Divorce Law Firm in Cherry Hill, NJ
Divorce can be a complicated process. While some couples can come to an agreement outside of court, many are not able to set aside their differences and negotiate terms of the divorce. All divorces, contested and uncontested, must address relevant marital issues. These issues can include alimony, the division of assets, child support, child custody, and more. Though some issues may already be resolved, even one contested issue can lead a couple to the courtroom. When divorce is on the horizon, it is best to know the road ahead. When experience matters, contact Underwood & Micklin.
New Jersey’s residency requirement
For a court to hear a divorce case, it must establish jurisdiction. The residency requirement differs by state. In New Jersey, a court has jurisdiction over a case if:
- One or both spouses are bona fide residents
- One or both parties have lived in the state for over 1 year
Grounds for divorce
New Jersey adopted “no-fault” grounds allowing people to get divorced without the obstacle of having to prove why they need one. Simply put, this change in law allows individuals to get divorced without being denied based on the objection of fault grounds. No-fault grounds in New Jersey include:
- Irreconcilable differences for at least 6 months
- Separation for at least 18 months
Though New Jersey allows for “no-fault” divorces, our state is not a pure “no-fault” divorce state, allowing an individual to cite fault grounds to start the divorce proceedings. These include:
- Extreme cruelty
Citing fault grounds is becoming less popular as the years pass because it opens the couple to legal problems before the divorce starts. When someone cites fault grounds, those grounds can be answered and contested. In addition, with the implementation of no-fault divorces, courts are less likely to take fault ground into consideration, focusing on the facts of the case, not why the couple is splitting.
The Complaint for Divorce
Once the residency requirement is satisfied and grounds are cited, an individual can execute and file a Complaint for Divorce. Once filed, the defendant must be served within 4 months. If the plaintiff cited fault grounds, the defendant may answer the Complaint. If done correctly, the process can begin.
Case Management Conference
At the start of the process, the parties will discuss the factors of the divorce in the Case Management Conference, introducing the judge to the case. Some of the items to discuss include contested marital issues, pre-trial discovery, a tentative trial date, and the practicality of alternative dispute resolution (ADR). The court will look into the possibility of expediting the process. If ADR is possible, it can save the couple and the state a lot of time and money. The judge will use his or her discretion based on the facts of the case thus far.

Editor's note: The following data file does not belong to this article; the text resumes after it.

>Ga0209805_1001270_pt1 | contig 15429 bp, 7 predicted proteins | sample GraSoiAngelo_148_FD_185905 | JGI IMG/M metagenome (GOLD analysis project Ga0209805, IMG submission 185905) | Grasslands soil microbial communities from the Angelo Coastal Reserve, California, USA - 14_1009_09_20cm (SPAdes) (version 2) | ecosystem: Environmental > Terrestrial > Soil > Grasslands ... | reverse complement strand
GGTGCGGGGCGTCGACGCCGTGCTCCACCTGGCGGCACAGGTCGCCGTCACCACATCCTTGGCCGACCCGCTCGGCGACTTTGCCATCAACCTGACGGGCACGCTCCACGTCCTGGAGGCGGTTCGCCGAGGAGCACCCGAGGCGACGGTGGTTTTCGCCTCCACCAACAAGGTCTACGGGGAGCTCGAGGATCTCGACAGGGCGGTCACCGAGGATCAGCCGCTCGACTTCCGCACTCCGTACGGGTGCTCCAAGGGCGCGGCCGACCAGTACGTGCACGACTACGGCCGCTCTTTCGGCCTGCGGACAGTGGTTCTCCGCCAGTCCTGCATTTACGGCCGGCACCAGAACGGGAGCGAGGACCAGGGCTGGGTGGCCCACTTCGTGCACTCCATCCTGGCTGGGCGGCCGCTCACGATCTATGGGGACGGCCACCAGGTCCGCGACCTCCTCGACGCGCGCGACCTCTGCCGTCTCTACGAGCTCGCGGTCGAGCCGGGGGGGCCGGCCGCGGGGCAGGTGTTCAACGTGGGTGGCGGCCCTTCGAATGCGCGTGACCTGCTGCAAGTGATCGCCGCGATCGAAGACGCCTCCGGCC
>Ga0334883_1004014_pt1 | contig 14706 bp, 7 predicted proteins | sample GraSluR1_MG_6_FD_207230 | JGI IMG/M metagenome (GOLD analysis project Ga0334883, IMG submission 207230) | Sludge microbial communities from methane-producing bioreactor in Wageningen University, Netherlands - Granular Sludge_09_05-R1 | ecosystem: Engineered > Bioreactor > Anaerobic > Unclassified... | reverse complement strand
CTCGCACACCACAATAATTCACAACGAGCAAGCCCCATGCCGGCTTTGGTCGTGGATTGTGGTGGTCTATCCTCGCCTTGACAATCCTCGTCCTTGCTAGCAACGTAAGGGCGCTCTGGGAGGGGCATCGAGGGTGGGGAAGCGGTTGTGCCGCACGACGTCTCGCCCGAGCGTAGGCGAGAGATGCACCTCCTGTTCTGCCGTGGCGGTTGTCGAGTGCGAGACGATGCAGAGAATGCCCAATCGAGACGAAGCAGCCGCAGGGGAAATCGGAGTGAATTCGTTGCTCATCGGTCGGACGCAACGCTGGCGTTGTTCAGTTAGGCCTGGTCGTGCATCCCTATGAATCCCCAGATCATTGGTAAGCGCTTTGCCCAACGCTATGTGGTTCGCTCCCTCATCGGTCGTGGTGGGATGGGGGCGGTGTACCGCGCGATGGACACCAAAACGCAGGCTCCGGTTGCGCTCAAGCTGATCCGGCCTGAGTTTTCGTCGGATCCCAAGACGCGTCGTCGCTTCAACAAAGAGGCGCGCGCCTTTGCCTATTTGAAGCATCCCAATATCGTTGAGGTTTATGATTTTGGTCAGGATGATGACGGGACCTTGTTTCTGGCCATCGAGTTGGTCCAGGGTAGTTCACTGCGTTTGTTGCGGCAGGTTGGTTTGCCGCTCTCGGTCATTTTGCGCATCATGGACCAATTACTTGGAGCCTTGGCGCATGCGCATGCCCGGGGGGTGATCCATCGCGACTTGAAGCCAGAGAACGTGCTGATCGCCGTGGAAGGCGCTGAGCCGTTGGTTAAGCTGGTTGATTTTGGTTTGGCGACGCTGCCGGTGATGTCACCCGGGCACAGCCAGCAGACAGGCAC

Early Settlement Panel
If appropriate to the case, the Early Settlement Panel (ESP) is comprised of a group of attorneys who volunteer their time with the goal of avoiding the emotional and financial effects of litigation. The panel will make a fair and just recommendation for the couple. The parties may accept that recommendation and get divorced under those terms or reject the recommendation and litigate the matter. ESP only discusses matters regarding finances and property.
The Final Judgment of Divorce
Whether a couple litigates the matter or dissolves their marriage through ADR, the court’s word is set out in the Final Judgment of Divorce. This document will include orders for all contested and uncontested issues. Once the document is executed, the couple is divorced.
Sometimes, divorce is not the end of a client’s legal matter. In some cases, a modification may be requested when a party faces unforeseen circumstances that are continuing and overwhelming. For example, if a party was to be ill and not able to work, they may request a modification. The legal standard is quite high, but if convinced, the court may change the order. Other times, when one person is victimized by the other’s disregard for the court’s ruling, he or she may request the court intervene and enforce the order. If there is evidence of a wanton disregard for the court’s order, it could lead to a contempt of court decision.
Contact our South Jersey Divorce Attorneys
Underwood & Micklin understands the impact divorce has on the individual and the family. The road may be bumpy, but it is manageable with the right guidance and representation. Our firm has over 20 years of experience helping clients through tough times. When it matters most, having a compassionate and effective legal team is in your best interest. Contact Underwood & Micklin for a consultation to discuss your legal matter and retain the legal support you deserve.